Forbes, “The Art Of Profiling Leaders” (9-20-19)
If you are a fan of the Netflix show Mindhunter, you’re familiar with criminal profiling. It’s fascinating to watch federal agents piece together a psychological analysis of a criminal using only the physical evidence of the crime scene.
Profiling plays a critical role in leadership development. We consultants don’t have it as hard as the FBI, though. Our challenge is not a lack of evidence, but the contrary; we have immediate access to the person being profiled along with an entire industry of leadership tools available. Our challenge is being able to balance the science available with subjective observations that are necessary when assessing people. In this respect, profiling leaders is more often an art than a science.
Profiling As A Process
Profiling is the process of providing a description of the person based on their distinct characteristics. Unlike FBI profiling, which is about problem-solving (i.e., finding a criminal), the purpose of profiling leaders should be to identify how to best tap into their strengths. In other words, it should be about focusing on the positives of a person and not about trying to fix a supposed deficiency or rectifying an alleged fault.
A profile, if professionally done, provides you three key pieces of information:
• What the person is naturally good at and likely to do.
• Which factors or conditions support their strengths; likewise, which ones detract from or inhibit them.
• What professional areas need to be developed so the leader can better leverage their strengths and potentially rise to the next level of responsibility.
Simply put, a leader profile is a principal guide in the developmental process. It establishes a baseline to measure performance, individually and within the team. It also provides guidance to assist senior leadership in better managing and developing the leader.
An effective profile is a combination of at least four different areas. You must balance a person’s natural behaviors with their personal motivators, then gauge their level of proficiency in certain leadership competencies along with their maturity level.
Of all the areas in a profile, behavioral analysis is the most fascinating. Some people call it mind-reading. It’s not if you’re using a qualified, scientific tool.
Behaviors describe the “how,” or the manner of action, versus the “why,” or the psychological motivation. The “how” matters a lot, as it impacts perceptions, performance, processes and systems.
This information is the starting point for ensuring a person’s strengths are effectively deployed. Likewise, if they are not, then something in the environment is hindering them. This is a trigger for further probing.
Unfortunately, a common practice today is to present the results of a behavioral survey as the sole profile. This is misleading and wrong. Behaviors tell you nothing about proficiency in leadership skills or competencies, and they say nothing about maturity levels in terms of managing emotions.
This is the closest you’ll get to psychology when profiling leaders. Motivators explain what makes a person get up and roll out of bed and go to work. They tell you a lot about a person in respect to their decision-making, their relationships, their risk tolerance and overall effectiveness as contributors.
Say your top motivator is job security. What will your comfort level be in giving frank, honest feedback to the boss, especially when the pressure is on both of you? Or, consider this example from the boss’s perspective: How must she work with you given this information? Or, finally, imagine that this self-awareness is not known by either party, and business continues as usual.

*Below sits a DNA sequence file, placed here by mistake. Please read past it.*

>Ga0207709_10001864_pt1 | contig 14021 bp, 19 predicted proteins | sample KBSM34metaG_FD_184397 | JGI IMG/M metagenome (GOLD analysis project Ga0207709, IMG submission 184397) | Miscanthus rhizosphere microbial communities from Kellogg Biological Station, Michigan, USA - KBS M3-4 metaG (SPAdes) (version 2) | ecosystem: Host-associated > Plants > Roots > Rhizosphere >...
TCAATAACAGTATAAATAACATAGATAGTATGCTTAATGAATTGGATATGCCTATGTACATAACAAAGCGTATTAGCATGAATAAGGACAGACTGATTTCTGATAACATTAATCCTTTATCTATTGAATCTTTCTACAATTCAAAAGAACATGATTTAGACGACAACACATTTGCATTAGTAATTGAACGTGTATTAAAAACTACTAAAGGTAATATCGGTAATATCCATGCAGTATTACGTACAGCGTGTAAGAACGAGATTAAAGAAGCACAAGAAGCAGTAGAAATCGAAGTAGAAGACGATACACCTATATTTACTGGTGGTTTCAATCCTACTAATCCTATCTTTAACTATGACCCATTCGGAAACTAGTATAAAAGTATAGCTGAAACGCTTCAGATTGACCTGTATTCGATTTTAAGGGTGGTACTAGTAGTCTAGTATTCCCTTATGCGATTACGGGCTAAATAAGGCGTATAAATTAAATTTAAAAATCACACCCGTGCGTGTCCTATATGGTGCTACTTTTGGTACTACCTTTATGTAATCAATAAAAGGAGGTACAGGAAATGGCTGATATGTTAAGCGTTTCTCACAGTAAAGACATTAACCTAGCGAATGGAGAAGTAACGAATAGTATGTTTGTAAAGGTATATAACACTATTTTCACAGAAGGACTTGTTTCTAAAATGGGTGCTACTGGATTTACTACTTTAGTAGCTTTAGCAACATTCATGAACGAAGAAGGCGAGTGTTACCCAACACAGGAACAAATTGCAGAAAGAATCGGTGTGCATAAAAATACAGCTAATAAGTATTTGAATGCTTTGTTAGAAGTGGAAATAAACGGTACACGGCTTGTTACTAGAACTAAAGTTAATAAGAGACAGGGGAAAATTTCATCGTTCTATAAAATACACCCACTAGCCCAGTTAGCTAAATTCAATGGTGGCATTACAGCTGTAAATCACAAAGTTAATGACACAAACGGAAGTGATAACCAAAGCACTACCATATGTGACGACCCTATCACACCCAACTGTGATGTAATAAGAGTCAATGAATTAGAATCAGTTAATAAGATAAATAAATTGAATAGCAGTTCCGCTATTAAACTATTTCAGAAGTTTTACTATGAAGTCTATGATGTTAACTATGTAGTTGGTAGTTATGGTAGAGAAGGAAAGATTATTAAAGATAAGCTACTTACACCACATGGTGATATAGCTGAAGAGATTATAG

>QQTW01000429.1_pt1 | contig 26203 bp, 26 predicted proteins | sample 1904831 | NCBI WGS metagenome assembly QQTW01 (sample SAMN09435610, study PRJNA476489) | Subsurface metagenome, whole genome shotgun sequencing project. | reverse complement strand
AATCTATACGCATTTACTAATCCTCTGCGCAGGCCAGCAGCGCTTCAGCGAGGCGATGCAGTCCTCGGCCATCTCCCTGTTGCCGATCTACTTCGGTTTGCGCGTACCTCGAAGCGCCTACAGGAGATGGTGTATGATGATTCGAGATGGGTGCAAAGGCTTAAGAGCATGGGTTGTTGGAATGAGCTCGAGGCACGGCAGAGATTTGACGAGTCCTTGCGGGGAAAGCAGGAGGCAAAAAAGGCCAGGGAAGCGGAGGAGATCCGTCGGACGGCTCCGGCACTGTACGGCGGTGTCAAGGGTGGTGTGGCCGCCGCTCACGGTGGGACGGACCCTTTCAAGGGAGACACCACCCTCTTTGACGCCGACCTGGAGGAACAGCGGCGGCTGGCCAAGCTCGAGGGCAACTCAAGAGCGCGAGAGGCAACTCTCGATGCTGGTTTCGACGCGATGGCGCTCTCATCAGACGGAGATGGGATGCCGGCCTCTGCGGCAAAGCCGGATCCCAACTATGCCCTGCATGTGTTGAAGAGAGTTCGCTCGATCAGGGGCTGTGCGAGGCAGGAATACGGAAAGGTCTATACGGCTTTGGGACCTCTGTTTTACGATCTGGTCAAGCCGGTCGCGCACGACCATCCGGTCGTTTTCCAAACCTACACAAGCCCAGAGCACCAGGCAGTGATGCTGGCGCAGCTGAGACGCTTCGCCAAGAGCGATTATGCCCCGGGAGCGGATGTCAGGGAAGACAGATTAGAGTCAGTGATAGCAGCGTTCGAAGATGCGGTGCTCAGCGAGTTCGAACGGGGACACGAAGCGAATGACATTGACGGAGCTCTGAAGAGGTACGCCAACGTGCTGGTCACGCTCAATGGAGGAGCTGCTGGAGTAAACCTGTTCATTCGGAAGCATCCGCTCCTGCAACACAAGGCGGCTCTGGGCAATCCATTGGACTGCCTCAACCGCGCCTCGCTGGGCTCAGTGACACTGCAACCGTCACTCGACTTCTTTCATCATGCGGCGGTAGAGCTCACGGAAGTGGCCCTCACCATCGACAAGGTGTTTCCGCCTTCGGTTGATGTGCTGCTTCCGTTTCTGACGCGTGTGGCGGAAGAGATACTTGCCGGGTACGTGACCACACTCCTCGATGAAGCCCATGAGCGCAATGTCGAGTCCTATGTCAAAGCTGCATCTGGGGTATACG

A profile should list only a few key motivators at a given time. Why? Because they evolve over the years. Think about it: Compare what motivates you now to when you were 25 years old. This is why motivators should not be interpreted from the results of the behavioral survey. Instead, they should be captured during one-on-one interviews.
Competencies enable us to replicate success in completely different situations or circumstances. These general bodies of knowledge serve as the foundation for effective skill development. For instance, the skill of strategic planning is arguably easier to grasp than the competency of strategic thinking.
So, how can we effectively evaluate competencies in a profile? Traditionally, consultants collect assessments on leaders using 360s from peers and subordinates along with evaluations from superiors. This has some value, but the information is secondhand and often biased.
In my experience, nothing beats direct observation. This is where experiential workshops pay off. Experiential workshops vary in creativity and especially in relevance to the role. I’ve participated in some where teams work together, like military staff playing computer wargames. The responsibilities and competencies mimic those required in large organizations. The consultant, and even the leader’s superiors, observe the leader and teammates communicate, plan and lead under pressure. Proficiency in competencies is unknowingly revealed. Basically, you’re witnessing a microcosm of life in the office. Most importantly, the data gained is firsthand, ample and indisputable.
Leaders may have the ideal behaviors and knowledge set, but their maturity level matters. It impacts performance, morale and, of course, office politics. Mostly, maturity will tell you if the person is coachable.
Measuring maturity is subjective and must be done cautiously. Maturity means many things: managing emotions in victory and defeat, being intellectually honest in discussions of performance, knowing which “hill to die on” during disagreements and, first and foremost, understanding that you exist to serve the customer.
Luckily for the profiler, information on this fourth area is easily collected during the first three areas of the profile.